By Mark Venables
The horrific collision at Ladbroke Grove has reawakened the clamour for an improved safety system on the UK’s rail network. The current plan recommended by the Health and Safety Executive (HSE) is to introduce the Train Protection Warning System (TPWS) to selected junctions by the end of 2003.
The site of the Ladbroke Grove accident is one one of these junctions. According to the initial HSE report, TPWS would have prevented the crash.
However, the system is not the only solution – merely the most cost-effective alternative available.
Many believe another, more costly remedy is required, namely Automatic Train Protection (ATP). First Great Western uses this on its high-speed trains, but reliability problems and trouble obtaining spares has meant that it has only been able to keep 80% of its trains equipped with an active system. ATP is also operating sucessfully on various routes in Spain, Sweden, France and Germany.
To understand the difference between ATP and TPWS, we need to look at the fundamentals of railway system signalling. Each section of track is divided into blocks and is controlled by a signal placed some distance before the start of the block. Only one train is allowed to enter any block at a time. In the most basic system, a train passing through a green signal will turn that signal red, thus warning any approaching train to stop.
This basic system, called red/green aspect, is workable for trains that operate at speeds of under 50km/h, or metro systems. For higher speeds, advance warning is required. This has led to multi-aspect signalling, whereby the block behind the train is protected by a warning light showing amber. The UK has adopted a four-aspect system, whereby there is a pre-warning, or double amber, shown prior to the amber light. This provides early warning for high-speed trains and allows local trains to run closer together under double yellows.
In any system, human error can result in signals being passed at danger and some form of warning system is needed to deal with this.
In the UK, all trains are fitted with the Automated Warning System (AWS). In this system magnets placed by the track just before a signal sound a bell in the driver’s cab when a green signal is passed. If a yellow or red signal is passed a siren sounds in the cab, a visual warning is given and the brakes are energised. The driver has three seconds to physically cancel the warning before the brakes are applied.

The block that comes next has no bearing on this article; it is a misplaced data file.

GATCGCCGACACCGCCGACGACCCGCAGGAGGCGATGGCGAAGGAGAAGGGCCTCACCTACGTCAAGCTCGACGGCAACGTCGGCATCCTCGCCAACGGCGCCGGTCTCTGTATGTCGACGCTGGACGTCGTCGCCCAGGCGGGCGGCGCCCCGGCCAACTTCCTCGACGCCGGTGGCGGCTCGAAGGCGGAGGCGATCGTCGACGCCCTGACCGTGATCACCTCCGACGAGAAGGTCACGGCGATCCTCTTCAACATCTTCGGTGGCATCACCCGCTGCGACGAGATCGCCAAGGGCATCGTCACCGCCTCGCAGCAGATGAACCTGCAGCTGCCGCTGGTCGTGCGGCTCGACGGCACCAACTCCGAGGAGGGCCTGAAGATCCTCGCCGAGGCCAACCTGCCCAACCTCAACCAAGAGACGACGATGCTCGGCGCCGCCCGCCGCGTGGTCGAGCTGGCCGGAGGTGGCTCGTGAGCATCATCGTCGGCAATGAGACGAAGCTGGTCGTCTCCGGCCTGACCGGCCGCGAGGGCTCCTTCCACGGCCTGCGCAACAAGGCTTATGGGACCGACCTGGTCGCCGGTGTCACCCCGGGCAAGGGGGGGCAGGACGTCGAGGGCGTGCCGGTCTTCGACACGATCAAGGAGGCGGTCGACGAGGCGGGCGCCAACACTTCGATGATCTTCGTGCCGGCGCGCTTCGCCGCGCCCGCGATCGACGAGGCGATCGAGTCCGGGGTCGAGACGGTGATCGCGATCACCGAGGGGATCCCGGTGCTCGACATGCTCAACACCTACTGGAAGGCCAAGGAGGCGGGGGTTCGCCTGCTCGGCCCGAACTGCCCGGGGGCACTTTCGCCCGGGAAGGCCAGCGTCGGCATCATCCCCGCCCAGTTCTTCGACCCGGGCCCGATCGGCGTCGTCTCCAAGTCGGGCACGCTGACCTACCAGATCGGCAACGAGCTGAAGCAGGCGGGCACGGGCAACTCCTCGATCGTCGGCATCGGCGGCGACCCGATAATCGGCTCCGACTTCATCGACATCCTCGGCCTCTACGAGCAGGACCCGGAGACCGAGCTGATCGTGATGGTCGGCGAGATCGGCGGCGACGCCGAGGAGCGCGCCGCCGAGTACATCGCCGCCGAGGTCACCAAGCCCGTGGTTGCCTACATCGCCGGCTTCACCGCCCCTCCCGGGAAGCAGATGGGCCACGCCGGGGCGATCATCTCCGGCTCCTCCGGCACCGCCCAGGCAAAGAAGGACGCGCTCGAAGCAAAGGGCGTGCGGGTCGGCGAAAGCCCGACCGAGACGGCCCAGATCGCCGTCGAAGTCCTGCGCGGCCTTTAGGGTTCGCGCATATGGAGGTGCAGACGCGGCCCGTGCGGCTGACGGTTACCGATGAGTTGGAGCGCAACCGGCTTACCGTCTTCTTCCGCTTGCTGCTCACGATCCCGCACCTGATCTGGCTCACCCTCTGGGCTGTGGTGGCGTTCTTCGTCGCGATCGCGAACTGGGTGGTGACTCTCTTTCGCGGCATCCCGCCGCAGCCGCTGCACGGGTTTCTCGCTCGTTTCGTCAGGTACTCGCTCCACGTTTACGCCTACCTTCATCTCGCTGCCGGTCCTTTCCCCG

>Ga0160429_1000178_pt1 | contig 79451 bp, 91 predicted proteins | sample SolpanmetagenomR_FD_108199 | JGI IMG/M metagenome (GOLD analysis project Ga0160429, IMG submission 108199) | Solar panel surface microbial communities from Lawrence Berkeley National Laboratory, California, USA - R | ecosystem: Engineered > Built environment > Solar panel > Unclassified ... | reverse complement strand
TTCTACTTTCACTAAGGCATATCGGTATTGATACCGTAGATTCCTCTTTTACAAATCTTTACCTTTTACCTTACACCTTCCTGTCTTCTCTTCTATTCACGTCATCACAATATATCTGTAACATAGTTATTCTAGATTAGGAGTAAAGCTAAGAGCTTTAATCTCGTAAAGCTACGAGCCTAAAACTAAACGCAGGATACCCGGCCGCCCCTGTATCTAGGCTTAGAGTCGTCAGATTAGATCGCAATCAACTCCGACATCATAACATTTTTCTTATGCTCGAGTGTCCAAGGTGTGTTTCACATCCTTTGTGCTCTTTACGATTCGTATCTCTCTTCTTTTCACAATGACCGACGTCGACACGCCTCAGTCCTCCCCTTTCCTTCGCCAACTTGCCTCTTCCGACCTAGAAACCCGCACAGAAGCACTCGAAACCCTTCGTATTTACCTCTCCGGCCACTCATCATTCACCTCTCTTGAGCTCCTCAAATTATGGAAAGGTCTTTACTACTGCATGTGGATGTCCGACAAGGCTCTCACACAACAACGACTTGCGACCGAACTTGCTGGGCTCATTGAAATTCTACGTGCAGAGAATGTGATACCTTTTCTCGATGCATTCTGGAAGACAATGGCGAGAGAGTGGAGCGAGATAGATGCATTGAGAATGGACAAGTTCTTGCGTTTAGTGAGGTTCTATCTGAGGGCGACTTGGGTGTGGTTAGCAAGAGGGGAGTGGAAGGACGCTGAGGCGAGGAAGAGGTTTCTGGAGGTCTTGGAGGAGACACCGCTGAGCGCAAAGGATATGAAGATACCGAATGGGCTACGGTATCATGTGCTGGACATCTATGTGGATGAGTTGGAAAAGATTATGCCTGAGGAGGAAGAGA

But with the number of signals being passed at danger increasing something more robust is required.
TPWS is essentially an add-on to AWS and provides the additional safeguard of being able to slow a train if it approaches a signal too fast.
Each signal equipped with TPWS will have pair of loops, an aiming loop and a trigger loop, placed between 200m and 450m before the signal, and another pair at the signal. The loops at the signal apply the brakes if the train passes it, regardless of any action by the driver. The pair of loops before the signal determine the speed of the train and apply the brakes if the train is approaching a red at too high a speed. But TPWS cannot guarantee to stop the train before it passes the signal if it is travelling above 100km/h.
Another limitation is that it will only be installed for signals at junctions and it does not operate oncaution signals. Nevertheless, it is estimated that 60% of cases where danger signals are passed would be prevented by TPWS.
The more sophisticated ATP system uses information transmitted by trackside beacons just before each signal to the train’s on-board computer to control the braking. ATP uses two basic items of information: the speed the train is allowed to travel in this block and the target speed it must be doing by the time it enters the next block. From this information, ATP can gradually reduce the train’s speed through each block. Its drawback is that to provide a safe braking zone, ATP leaves an empty block behind each train, thus reducing track capacity.
A further development of ATP, the distance-to-go version, allows the empty block to be dispensed with. It requires the train’s speed to be continually monitored so that the train’s on-board computer can constantly recalculate the braking distance. Extra information from the track-mounted beacons is needed to update the train’s on-board map of the line to overcome the problem of the speed monitor being misled by wheelspin, skidding or wheels’ wear.
The next stage of sophistication would be to replace the fixed beacons and change to `communication-based train control’ with moving blocks. This uses continuous radio transmissions instead of fixed beacons, plus a more sophisticated level of computer control, and has the advantage that the size of the block can be varied depending on the speed and braking capabilities of each train.
Such a system is in development for the West Coast Main Line. However, the delay in opening London Underground’s Jubilee Line extension was mainly due to problems with a proposed transmission-based signalling system, which was eventually abandoned in favour of a more conventional system.